One specific machine learning technique that is seeing a lot of use is random forests: a classification algorithm that uses branching decision trees based on different input factors to predict a final outcome. James and colleagues (mentioned above) used random forests to analyze their songbird data. “What drew us to random forests in particular was the ability to calculate an ‘importance’ score for each of the [input] features that we measured,” James explained. For example, the duration of a birdsong element strongly predicted its position the bird’s “phrase” (beginning, middle, or end).
Fromont and colleagues applied random forests in a different context: EEG recordings of people hearing French sentences with grammar violations. They found that proficiency in French and exposure to the language was more important than age of acquisition when it came to classifying the EEG responses, in contrast to other theories that emphasize early learning. Fromont was most excited about the advantages of random forests when it comes to correlated predictors: “When doing second language research, many factors that we take into account are correlated with one another. For example, proficiency in a second language tends to correlate with age of acquisition or exposure. The purpose of our research is precisely to try to tease these variables apart…random forests allow you to do that.”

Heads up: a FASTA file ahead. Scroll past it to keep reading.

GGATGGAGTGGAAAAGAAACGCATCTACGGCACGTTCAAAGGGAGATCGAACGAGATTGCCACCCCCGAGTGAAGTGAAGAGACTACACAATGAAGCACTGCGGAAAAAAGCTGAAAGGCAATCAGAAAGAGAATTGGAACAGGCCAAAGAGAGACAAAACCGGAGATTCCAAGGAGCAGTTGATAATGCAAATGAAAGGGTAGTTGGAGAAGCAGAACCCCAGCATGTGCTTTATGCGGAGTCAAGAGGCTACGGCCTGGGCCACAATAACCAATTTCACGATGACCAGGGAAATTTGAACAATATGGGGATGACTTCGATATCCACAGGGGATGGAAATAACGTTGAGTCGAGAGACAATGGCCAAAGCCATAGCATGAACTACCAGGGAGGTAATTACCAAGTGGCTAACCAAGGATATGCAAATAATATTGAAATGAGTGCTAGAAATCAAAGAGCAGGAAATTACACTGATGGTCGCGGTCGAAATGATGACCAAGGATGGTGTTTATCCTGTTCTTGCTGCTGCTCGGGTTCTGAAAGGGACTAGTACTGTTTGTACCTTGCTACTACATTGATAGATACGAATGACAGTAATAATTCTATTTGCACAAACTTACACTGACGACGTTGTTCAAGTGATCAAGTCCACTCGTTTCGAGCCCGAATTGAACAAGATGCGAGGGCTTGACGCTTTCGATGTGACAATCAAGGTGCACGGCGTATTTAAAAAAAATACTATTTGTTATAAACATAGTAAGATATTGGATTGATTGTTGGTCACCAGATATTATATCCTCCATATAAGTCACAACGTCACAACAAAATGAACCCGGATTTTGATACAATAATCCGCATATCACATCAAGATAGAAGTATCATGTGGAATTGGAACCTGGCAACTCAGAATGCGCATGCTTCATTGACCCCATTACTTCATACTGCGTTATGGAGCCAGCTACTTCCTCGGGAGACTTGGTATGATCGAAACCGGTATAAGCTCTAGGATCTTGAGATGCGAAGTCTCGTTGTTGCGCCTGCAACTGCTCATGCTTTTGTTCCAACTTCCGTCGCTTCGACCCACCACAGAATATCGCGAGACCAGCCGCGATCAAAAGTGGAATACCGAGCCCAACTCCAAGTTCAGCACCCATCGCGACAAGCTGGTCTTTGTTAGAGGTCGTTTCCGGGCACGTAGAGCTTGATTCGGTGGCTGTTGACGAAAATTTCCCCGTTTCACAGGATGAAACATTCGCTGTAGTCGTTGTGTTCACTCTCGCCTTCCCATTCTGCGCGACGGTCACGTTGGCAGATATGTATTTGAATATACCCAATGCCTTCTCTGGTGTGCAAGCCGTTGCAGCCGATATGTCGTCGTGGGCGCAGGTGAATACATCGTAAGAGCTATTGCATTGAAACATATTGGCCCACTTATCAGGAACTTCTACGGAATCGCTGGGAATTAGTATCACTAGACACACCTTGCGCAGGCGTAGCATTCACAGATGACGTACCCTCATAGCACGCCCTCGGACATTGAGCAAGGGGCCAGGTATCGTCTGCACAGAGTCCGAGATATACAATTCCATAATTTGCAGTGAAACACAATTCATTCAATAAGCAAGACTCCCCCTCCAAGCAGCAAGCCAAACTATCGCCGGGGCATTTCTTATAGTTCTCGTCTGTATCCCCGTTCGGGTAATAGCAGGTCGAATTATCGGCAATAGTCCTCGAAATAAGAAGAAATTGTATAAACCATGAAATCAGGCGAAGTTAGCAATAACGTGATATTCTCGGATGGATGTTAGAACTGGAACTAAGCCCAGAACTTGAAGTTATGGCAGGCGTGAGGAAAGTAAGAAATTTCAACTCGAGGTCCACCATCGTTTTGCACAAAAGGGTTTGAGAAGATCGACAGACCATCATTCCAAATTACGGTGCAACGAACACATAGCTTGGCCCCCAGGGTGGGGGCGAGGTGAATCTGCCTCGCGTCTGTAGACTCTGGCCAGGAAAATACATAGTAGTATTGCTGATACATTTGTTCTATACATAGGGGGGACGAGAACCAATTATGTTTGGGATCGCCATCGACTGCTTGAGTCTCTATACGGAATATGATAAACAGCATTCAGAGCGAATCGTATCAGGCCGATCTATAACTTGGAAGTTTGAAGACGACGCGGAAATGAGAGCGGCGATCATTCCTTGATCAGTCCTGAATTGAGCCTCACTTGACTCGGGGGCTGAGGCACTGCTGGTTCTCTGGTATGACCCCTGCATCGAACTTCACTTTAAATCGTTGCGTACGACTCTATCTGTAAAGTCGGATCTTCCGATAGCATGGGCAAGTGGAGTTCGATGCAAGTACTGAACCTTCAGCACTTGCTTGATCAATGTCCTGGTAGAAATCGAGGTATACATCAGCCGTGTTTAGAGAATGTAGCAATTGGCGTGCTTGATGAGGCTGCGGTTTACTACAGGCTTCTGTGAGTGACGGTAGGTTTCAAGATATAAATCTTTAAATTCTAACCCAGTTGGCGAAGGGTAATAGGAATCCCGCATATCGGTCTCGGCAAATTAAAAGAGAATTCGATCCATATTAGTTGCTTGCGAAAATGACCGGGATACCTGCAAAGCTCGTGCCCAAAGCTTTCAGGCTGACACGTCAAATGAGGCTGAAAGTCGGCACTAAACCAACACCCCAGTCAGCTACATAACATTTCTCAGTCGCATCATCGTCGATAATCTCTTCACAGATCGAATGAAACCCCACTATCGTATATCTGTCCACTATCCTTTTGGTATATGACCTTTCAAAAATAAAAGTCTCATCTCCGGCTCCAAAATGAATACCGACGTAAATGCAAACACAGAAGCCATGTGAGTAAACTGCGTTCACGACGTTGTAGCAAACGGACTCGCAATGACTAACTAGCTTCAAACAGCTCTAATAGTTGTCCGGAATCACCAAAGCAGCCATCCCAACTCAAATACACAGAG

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- New Test Batteries and Questionnaires
- Coffey EBJ, Arseneau-Bruneau I, Zhang X, & Zatorre RJ. (2019). The Music-In-Noise Task (MINT): a tool for dissecting complex auditory perception. Frontiers in Neuroscience, 13.
- Gullifer JW & Titone D. (2019). Characterizing the Social Diversity of Bilingualism with Entropy. Bilingualism: Language & Cognition.
- Manipulating Perception
- Alkhateeb A, Voss P, Zeitouni A, & de-Villers-Sidani E. (2019). Reversible external auditory canal ligation (REACL): A novel surgical technique to induce transient and reversible hearing loss in developing rats. J Neurosci Methods. 2: 1-6.
- James LS, Davies R Jr, Mori C, Wada K, & Sakata JT. (2021). Manipulations of sensory experiences during development reveal mechanisms underlying vocal learning biases in zebra finches. Developmental Neurobiology.